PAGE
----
Urbana plowing policy
"Urbana doesn't always plow the residential sides streets when it snows. Does Urbana only plow certain streets depending on the amount of snowfall? I pay some of the highest property taxes in the county. Having my street plowed isn't too much to ask, is it?"
There's a lot to unpack with your question.
First, do you really want the city to unleash its snow plowing force and all the costs that come with it for a 2.6-inch snowfall (the official depth of the Nov. 15 snow)?
Second, you should realize that the vast majority of your property taxes goes to the school district ($5.97 per $100 of assessed valuation out of a total tax bill of $10.69 per $100 of assessed valuation) and not the city government ($1.36 per $100 of assessed valuation).
Third, all of the following relevant information is online at the city's web site along with much more:
— "Depending on the severity of the storm, all residential streets will be plowed within 20 hours after the storm ends. The city is divided into 16 residential zones that are cleared on a systematic rotational basis."
This year's top two zones are Numbers 16 (the neighborhood in north Urbana south of Airport Road) and 3 (the east Urbana neighborhood bounded by Washington Street on the north, Florida Avenue on the south and between Kinch and Lierman).
— "When snow accumulation begins to exceed 2 inches the crews will begin plowing operations."
— "The downtown and South Philo Road business district routes receive special attention. After primary and secondary roads are cleared, part of the snow crew then concentrates on the streets and parking lots in these areas."
— "Dead-end streets and cul-de-sacs will be cleared when equipment becomes available or after all residential streets are complete."
Recycling and sorting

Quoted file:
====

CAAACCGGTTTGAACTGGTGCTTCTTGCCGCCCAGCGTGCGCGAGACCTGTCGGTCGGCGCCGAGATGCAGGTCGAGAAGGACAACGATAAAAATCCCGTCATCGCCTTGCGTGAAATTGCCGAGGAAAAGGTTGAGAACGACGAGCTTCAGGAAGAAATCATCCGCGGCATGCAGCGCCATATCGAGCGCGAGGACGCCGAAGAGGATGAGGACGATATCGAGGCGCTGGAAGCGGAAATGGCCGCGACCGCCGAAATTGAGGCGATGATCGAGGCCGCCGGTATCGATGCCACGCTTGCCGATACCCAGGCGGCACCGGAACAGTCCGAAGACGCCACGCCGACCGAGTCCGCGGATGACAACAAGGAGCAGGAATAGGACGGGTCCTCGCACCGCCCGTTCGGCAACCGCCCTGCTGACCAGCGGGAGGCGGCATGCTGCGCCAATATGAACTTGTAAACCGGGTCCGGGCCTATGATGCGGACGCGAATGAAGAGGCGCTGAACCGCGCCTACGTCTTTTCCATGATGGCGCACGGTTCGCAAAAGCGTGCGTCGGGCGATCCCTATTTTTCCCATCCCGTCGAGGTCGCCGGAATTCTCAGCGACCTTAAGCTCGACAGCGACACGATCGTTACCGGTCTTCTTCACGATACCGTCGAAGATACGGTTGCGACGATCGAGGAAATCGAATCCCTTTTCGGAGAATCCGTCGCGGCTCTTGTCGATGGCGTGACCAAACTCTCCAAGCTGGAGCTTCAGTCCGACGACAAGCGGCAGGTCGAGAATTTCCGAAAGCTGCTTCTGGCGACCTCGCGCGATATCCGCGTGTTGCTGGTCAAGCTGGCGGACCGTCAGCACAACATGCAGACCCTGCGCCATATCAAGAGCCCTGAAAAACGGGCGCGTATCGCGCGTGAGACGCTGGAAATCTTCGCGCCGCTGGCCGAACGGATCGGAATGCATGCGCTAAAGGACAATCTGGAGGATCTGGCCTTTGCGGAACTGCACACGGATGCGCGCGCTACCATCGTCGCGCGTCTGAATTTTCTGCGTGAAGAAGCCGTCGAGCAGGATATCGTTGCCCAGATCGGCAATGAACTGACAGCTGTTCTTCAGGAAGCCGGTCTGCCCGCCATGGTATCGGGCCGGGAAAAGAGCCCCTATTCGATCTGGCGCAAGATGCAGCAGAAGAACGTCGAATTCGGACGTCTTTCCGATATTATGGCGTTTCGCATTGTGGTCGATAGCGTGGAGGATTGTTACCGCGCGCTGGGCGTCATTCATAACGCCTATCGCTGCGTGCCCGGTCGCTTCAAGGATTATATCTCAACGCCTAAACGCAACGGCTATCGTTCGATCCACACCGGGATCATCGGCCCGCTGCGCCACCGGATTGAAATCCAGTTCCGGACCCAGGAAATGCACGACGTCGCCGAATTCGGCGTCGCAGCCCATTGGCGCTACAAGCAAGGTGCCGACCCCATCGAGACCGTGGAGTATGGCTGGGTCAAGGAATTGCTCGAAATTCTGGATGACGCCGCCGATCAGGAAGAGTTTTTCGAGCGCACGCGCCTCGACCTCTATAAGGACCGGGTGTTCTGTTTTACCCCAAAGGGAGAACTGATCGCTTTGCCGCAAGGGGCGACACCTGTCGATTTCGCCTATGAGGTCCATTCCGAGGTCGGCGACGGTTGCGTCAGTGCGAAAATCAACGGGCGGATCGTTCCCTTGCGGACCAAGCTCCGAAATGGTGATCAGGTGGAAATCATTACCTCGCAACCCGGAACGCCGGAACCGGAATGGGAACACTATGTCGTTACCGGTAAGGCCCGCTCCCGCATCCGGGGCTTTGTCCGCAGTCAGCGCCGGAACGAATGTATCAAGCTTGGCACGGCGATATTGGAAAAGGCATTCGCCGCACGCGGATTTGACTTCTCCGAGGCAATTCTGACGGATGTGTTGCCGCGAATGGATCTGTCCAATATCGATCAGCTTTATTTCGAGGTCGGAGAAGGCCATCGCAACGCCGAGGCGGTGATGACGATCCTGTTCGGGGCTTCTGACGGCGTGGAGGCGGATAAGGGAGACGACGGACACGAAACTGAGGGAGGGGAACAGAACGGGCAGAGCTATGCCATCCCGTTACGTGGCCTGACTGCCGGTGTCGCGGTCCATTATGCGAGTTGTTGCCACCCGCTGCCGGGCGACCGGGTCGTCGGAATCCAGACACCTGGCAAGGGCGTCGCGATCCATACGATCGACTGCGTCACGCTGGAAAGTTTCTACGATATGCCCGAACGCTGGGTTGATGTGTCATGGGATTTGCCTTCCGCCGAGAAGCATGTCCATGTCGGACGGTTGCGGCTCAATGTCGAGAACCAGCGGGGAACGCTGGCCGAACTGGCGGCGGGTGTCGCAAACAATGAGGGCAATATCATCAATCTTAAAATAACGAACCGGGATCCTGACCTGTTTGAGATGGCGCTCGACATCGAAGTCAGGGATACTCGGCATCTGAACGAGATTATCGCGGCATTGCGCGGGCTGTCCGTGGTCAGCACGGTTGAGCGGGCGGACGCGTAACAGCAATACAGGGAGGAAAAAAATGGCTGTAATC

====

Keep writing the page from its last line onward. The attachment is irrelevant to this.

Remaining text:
"I am concerned regarding the closing of the Republic Service public recycling drop-off option. Illini Recycling is now an option, but requires sorting of the items, which is OK. I understand that there is also curb service locally that is available that requires sorting. I live in the country and do not have that option. My concern is that the items taken to the Republic facility were not sorted and went into a common Dumpster. I always wondered who sorted it. I have also heard that the recycle just went to regular trash anyway. That is discouraging."
Joe Eversole, the general manager of Republic Services for the Danville and Urbana market, said that the transfer station in Urbana separates items into trash and recyclables.
"But we don't actually sort it in Champaign-Urbana. It gets offloaded onto a semi truck and then our recycles actually goes to Indianapolis to a sorting facility that our company owns," he said. "There they use a very technical process to sort it."
"I took a look at the 'Constellation Energy' whom the city of Champaign is considering for electrical aggregation, and saw that it is 'an Exelon company.' Is that the same Exelon company who tried to leverage five extra years of the Clinton Power Plant's operation to get the Illinois state government to changing how power is metered? I remember they were claiming that the Clinton shutdown was related to 'unfair' metering rules, and yet they are still operating five other nuclear power plants in Illinois. And their aggregation advertisement seems pretty rosy about how big and powerful they are (even without those 'important' changes to metering rules)."